I tried the pages that way for a while but then eventually felt as if I was wasting time with them.  I’d zone out, nearly fall asleep, and long for coffee. Most of my early pages were along the lines of  “I need coffee I need coffee I need coffee I need coffee sweet mother of Jesus I need coffee coffee coffee coffee my kingdom for coffee my soul for coffee your soul for coffee death to all who refuse to bring me coffee no coffee no life no coffee no God decafen, decaffinated, decaf coffee is evil and freaking hard to spell.” (Something like that.) Basically, it was all the kinds of navel gazing that kept me from writing morning pages in the first place. (In fact, it’s the same thing that kept me from writing a blog for a long time and still keeps me from writing a proper diary.)

That lasted for about a tablet and a half. Since then I’ve modified my morning pages routine. I write on A4 copy paper pads I assembled myself from scrap paper and I don’t start writing until I’ve showered and had at least one sip of coffee. My goal is two A4 pages in half an hour, although I’ve been known to take longer on weekends and days I don’t have to be into work early.

I change pens every day so I have a chance to do long term tests of different pens, nibs and inks on cheap copy paper. I also write different types of pages. There are the whiny brain dumps where I complain about life in general; the pen reviews where I describe how it feels to write with the various pens; and the focused writing.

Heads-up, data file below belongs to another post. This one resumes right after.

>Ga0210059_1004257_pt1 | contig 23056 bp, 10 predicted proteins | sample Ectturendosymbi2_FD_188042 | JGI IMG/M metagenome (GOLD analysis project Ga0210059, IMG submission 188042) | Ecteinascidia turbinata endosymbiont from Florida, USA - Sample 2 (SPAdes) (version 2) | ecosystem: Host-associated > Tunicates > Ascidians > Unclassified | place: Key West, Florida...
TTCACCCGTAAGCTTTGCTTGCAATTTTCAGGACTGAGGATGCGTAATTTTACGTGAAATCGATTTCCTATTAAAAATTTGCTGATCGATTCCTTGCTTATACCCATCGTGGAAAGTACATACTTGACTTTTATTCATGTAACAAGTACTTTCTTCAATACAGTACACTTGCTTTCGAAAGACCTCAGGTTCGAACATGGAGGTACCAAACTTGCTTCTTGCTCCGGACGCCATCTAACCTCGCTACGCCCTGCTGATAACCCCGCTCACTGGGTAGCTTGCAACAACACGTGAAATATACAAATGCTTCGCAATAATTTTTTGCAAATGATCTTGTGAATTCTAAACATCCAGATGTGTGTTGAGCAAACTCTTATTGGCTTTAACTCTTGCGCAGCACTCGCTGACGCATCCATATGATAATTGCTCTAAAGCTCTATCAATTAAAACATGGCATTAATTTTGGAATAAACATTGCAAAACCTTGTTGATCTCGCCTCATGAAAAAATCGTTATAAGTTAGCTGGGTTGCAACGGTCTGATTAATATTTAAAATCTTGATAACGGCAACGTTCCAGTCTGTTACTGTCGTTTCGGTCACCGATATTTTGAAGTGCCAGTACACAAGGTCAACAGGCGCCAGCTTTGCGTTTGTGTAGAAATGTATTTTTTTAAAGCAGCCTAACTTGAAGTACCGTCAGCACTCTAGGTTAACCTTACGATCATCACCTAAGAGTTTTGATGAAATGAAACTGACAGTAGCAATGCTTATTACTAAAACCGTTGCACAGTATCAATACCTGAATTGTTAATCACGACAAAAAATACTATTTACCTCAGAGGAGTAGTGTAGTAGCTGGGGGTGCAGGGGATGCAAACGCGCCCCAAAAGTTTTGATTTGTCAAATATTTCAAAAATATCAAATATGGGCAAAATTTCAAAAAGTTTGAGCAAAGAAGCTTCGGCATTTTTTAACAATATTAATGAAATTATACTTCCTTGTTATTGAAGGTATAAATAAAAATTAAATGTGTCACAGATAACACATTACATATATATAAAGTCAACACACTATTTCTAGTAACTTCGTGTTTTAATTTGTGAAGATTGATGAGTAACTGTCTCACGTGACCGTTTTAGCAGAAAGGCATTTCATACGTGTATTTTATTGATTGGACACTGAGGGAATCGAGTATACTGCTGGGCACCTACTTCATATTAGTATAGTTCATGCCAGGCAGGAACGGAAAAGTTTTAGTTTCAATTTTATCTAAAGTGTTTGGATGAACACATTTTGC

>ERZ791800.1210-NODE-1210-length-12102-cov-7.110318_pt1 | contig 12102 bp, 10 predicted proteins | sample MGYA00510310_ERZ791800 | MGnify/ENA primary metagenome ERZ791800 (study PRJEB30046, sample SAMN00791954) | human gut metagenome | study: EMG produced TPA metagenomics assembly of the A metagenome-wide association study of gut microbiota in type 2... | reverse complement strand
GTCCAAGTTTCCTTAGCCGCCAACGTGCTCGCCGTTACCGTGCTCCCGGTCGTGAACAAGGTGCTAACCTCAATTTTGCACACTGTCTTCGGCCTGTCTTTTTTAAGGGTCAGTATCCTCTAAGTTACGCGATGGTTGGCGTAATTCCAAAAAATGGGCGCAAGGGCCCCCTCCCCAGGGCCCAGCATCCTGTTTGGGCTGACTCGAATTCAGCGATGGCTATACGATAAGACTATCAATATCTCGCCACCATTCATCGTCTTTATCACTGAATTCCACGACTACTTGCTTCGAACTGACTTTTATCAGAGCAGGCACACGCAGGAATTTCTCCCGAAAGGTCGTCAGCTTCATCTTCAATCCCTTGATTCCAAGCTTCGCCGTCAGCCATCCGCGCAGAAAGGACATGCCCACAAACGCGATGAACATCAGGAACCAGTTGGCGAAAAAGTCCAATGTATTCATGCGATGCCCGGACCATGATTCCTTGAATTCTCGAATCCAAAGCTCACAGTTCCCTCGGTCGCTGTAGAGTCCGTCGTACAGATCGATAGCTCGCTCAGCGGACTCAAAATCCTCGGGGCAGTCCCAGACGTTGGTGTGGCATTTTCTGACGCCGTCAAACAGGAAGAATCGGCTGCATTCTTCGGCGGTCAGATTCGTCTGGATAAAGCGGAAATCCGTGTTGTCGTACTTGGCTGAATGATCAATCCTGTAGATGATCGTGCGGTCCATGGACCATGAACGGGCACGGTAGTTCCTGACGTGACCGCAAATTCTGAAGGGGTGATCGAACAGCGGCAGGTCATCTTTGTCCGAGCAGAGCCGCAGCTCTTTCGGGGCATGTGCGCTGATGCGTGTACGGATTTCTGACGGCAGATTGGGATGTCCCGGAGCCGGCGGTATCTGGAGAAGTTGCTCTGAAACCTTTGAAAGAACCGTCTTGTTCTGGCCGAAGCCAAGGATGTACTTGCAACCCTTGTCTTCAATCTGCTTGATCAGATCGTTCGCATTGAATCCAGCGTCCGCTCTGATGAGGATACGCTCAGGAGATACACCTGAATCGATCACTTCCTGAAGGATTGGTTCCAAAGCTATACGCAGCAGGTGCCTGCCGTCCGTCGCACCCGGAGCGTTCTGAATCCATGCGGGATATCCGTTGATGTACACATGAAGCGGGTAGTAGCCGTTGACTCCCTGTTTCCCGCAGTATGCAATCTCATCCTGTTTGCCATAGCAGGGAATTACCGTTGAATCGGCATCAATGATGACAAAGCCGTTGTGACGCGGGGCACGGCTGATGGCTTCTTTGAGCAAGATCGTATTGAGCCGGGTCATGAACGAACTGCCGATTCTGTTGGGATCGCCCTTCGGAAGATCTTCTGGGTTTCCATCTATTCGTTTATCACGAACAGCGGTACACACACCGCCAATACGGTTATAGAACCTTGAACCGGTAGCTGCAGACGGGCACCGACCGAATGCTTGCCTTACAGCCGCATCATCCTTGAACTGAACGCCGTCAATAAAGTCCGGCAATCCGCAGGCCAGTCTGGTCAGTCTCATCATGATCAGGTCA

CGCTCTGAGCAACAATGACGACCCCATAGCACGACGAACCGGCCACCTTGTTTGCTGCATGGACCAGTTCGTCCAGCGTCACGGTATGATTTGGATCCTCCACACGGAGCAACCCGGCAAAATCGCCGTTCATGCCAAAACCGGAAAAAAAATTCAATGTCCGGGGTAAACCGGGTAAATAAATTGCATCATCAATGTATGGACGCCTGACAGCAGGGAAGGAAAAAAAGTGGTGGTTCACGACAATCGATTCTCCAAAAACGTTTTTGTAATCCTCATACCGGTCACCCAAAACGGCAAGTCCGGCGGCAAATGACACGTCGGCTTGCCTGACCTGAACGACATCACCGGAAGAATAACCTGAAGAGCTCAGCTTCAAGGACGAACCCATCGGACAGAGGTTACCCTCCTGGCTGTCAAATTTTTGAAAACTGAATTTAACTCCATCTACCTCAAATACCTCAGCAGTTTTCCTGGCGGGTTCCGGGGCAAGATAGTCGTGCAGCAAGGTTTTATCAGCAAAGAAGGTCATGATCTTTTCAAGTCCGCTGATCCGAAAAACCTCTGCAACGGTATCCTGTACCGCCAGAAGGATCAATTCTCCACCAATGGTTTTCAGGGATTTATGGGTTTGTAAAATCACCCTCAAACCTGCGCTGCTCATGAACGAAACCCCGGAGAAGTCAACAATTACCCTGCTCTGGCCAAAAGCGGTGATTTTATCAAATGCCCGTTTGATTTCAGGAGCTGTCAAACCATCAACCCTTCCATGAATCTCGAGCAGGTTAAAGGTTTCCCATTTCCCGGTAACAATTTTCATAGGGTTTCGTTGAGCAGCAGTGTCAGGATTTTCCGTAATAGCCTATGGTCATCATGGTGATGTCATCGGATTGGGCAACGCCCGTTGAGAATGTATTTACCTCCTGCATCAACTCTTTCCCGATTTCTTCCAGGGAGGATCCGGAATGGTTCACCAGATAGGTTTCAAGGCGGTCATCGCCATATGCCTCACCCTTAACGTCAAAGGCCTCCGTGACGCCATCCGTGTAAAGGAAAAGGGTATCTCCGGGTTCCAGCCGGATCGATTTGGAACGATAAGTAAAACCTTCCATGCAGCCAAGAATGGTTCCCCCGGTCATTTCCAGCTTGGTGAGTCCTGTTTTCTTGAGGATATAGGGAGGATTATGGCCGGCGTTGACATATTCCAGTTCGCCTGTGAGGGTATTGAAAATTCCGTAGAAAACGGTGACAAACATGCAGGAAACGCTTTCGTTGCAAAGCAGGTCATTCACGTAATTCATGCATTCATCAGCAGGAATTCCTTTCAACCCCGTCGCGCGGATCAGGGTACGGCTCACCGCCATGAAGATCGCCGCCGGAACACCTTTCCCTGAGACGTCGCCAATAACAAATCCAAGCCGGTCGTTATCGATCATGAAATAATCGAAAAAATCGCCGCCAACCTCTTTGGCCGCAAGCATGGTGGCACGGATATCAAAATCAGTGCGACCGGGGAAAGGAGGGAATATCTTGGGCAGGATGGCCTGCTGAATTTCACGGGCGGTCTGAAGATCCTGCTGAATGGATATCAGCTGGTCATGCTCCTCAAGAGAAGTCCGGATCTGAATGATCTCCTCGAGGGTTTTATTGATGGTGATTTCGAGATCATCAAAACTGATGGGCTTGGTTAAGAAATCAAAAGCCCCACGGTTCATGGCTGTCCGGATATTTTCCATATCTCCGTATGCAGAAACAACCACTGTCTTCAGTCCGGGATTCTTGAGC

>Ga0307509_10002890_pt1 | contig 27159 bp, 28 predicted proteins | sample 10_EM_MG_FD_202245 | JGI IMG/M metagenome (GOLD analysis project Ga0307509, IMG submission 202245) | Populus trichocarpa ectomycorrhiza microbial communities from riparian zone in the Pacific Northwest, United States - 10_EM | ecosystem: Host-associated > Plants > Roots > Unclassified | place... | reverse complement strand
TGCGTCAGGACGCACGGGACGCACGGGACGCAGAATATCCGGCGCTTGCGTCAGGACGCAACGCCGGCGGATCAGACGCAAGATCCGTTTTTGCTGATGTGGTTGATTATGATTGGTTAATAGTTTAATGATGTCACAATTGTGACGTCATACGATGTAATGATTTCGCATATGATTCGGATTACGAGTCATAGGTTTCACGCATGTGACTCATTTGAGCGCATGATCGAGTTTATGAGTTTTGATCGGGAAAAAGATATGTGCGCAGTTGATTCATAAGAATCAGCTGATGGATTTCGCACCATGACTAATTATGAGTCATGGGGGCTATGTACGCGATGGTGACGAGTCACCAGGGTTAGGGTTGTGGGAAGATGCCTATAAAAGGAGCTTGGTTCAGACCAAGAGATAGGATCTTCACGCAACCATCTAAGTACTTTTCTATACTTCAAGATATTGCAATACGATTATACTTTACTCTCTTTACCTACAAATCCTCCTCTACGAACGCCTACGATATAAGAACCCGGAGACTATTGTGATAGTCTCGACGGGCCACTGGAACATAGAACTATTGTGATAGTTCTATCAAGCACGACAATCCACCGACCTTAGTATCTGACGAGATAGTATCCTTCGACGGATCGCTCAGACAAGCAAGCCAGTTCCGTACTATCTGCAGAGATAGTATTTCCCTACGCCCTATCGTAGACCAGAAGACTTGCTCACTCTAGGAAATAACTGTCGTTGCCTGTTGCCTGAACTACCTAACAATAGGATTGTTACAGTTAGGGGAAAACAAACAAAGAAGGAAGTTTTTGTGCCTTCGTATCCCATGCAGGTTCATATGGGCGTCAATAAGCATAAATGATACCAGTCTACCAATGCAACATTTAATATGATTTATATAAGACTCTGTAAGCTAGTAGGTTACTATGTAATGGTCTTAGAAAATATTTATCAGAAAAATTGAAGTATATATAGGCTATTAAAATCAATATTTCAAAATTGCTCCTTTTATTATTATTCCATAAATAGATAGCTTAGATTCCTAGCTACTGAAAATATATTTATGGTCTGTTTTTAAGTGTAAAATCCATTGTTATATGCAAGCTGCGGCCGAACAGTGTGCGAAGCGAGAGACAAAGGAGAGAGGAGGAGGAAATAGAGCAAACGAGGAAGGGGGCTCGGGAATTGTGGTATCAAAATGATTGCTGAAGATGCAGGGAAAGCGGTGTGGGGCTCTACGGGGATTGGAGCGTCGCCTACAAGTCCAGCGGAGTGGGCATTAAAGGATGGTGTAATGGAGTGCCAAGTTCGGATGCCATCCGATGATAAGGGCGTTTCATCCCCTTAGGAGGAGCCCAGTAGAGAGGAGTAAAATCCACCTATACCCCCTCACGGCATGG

In the latter I focus on whatever particular project I happen to be working on. I sketch characters and scenes and brainstorm ideas for different plots and different characters. If anything seems particularly useful and legible, I underline it and then go back and type into a computer file. I’ve managed to get some useful stuff that way.

If I were smart, I’d brainstorm one of these blog entries and kill two birds with one stone, so to speak. But, if you’re a regular reader of this blog, you know I’m not that smart.



You Know You Make Wanna


That pretty much explains this morning.

As a rule, although I’m not afraid to let fly an angry “SHUT UP!” that echoes down the hall, I try to avoid shouting at students, especially those in lower level classes. This is because 1) the Japanese tend to react to angry outbursts with laughter that 2) leads to a larger angry outburst and 3) if it’s a lower level class, most of them don’t understand a word I’m saying anyway.

Today my high school classes went well but one of my junior high school second year classes was in a mood from the moment I stepped in the door. They didn’t get sat down once the bell rang and then some of them kept walking around during the warm up. This led to a very rare seat change and the first ever that occurred during the warm ups.

I’d been warned about a few of these students before school started during the traditional annual “Commiseration of the Class Lists” when we look at each other’s class lists and wish each other strength to get through the year.

To this point, the class had been noisy but usually did the assigned activities and work. When this happens it usually means that a day of reckoning is coming, which is what happened today. When I spoke several students turned and mocked 1) that I was speaking 2) that I was speaking English and 3) that they couldn’t understand me in English. (Note, this is somehow a joke on me.)